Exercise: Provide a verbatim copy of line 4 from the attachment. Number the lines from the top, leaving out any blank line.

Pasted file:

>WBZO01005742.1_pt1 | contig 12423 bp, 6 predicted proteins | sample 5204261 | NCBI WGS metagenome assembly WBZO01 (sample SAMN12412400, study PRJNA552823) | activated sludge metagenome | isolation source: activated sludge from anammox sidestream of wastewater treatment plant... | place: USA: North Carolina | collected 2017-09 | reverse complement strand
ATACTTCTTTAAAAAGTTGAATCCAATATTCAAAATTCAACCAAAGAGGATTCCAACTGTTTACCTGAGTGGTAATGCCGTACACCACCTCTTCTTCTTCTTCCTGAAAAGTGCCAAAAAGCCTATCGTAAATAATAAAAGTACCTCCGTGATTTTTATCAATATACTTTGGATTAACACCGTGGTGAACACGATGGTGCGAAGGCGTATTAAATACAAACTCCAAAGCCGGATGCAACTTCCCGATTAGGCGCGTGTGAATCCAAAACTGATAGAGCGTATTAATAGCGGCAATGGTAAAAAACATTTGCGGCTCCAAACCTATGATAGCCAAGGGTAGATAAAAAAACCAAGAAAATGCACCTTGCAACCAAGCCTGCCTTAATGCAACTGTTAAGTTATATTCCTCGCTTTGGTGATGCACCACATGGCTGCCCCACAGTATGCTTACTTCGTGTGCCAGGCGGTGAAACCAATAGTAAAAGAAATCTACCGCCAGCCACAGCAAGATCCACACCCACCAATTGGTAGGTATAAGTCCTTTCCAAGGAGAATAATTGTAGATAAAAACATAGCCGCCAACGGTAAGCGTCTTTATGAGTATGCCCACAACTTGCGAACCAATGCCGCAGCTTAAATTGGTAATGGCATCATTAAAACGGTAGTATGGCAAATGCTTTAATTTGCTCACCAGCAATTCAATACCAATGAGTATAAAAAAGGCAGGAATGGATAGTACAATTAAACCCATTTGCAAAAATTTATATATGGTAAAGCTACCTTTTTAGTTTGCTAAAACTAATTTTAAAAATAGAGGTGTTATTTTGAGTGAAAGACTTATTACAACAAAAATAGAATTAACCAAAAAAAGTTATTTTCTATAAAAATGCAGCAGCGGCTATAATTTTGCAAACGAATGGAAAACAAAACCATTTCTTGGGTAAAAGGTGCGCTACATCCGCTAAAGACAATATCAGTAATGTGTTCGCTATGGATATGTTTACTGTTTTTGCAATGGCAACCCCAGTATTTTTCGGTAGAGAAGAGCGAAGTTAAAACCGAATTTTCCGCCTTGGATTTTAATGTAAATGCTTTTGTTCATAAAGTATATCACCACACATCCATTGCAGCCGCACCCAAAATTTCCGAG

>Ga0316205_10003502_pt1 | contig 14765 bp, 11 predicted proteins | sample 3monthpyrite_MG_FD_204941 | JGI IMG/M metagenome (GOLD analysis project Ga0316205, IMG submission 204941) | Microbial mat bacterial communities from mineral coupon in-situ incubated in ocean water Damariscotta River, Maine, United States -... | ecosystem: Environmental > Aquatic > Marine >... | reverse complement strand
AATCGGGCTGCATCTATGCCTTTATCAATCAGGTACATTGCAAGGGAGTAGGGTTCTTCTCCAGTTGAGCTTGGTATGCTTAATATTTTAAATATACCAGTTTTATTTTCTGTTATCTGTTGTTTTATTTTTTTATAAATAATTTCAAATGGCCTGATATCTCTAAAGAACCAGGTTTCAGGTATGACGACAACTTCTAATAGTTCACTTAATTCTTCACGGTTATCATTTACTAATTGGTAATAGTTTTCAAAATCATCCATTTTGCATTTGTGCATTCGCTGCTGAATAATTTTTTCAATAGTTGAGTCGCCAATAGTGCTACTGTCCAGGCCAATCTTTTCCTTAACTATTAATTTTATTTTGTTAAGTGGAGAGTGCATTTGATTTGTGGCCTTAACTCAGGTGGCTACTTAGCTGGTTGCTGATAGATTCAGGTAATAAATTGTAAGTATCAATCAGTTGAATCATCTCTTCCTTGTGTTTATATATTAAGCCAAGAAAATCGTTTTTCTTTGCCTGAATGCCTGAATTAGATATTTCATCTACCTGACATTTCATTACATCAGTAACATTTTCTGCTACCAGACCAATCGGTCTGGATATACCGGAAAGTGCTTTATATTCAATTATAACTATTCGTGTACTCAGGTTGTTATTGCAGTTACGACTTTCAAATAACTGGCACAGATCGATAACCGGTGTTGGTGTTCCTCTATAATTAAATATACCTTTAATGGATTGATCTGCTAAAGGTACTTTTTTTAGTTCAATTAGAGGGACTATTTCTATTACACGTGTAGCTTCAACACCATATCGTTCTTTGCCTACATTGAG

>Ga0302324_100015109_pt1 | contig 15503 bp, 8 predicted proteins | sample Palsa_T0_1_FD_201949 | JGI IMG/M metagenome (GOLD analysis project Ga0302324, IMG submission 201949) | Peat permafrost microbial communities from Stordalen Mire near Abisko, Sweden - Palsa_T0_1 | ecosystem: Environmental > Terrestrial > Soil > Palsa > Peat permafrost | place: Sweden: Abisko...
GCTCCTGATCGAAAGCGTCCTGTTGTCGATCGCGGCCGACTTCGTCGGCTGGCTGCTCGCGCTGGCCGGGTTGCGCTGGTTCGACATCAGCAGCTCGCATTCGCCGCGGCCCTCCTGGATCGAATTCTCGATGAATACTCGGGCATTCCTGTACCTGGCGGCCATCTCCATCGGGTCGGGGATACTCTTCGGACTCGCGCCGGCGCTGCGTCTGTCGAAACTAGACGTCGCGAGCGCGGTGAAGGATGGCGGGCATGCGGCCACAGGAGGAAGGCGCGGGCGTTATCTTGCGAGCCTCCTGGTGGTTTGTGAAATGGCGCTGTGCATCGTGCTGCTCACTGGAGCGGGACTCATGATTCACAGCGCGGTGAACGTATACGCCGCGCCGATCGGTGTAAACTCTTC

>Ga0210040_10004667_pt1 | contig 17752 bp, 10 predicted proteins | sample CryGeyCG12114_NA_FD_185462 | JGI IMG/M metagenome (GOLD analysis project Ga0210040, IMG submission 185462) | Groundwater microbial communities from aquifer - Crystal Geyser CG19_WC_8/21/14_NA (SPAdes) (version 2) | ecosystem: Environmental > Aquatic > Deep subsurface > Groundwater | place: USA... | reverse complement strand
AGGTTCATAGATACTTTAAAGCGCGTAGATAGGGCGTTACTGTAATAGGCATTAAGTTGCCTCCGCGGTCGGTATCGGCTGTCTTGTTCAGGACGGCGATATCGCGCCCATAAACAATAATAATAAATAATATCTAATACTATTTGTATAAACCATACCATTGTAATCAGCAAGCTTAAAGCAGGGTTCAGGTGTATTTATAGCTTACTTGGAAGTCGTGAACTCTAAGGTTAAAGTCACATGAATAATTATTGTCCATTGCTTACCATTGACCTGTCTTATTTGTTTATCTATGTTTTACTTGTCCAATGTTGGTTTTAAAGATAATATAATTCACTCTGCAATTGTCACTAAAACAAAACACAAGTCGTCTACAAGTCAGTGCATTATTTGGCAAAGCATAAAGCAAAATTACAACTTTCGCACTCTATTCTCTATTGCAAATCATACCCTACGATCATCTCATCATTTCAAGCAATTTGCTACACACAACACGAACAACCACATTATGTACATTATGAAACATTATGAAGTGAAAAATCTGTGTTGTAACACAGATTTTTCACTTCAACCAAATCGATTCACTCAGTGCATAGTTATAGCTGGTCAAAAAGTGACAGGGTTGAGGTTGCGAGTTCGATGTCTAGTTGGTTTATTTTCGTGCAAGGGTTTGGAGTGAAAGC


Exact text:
AATCGGGCTGCATCTATGCCTTTATCAATCAGGTACATTGCAAGGGAGTAGGGTTCTTCTCCAGTTGAGCTTGGTATGCTTAATATTTTAAATATACCAGTTTTATTTTCTGTTATCTGTTGTTTTATTTTTTTATAAATAATTTCAAATGGCCTGATATCTCTAAAGAACCAGGTTTCAGGTATGACGACAACTTCTAATAGTTCACTTAATTCTTCACGGTTATCATTTACTAATTGGTAATAGTTTTCAAAATCATCCATTTTGCATTTGTGCATTCGCTGCTGAATAATTTTTTCAATAGTTGAGTCGCCAATAGTGCTACTGTCCAGGCCAATCTTTTCCTTAACTATTAATTTTATTTTGTTAAGTGGAGAGTGCATTTGATTTGTGGCCTTAACTCAGGTGGCTACTTAGCTGGTTGCTGATAGATTCAGGTAATAAATTGTAAGTATCAATCAGTTGAATCATCTCTTCCTTGTGTTTATATATTAAGCCAAGAAAATCGTTTTTCTTTGCCTGAATGCCTGAATTAGATATTTCATCTACCTGACATTTCATTACATCAGTAACATTTTCTGCTACCAGACCAATCGGTCTGGATATACCGGAAAGTGCTTTATATTCAATTATAACTATTCGTGTACTCAGGTTGTTATTGCAGTTACGACTTTCAAATAACTGGCACAGATCGATAACCGGTGTTGGTGTTCCTCTATAATTAAATATACCTTTAATGGATTGATCTGCTAAAGGTACTTTTTTTAGTTCAATTAGAGGGACTATTTCTATTACACGTGTAGCTTCAACACCATATCGTTCTTTGCCTACATTGAG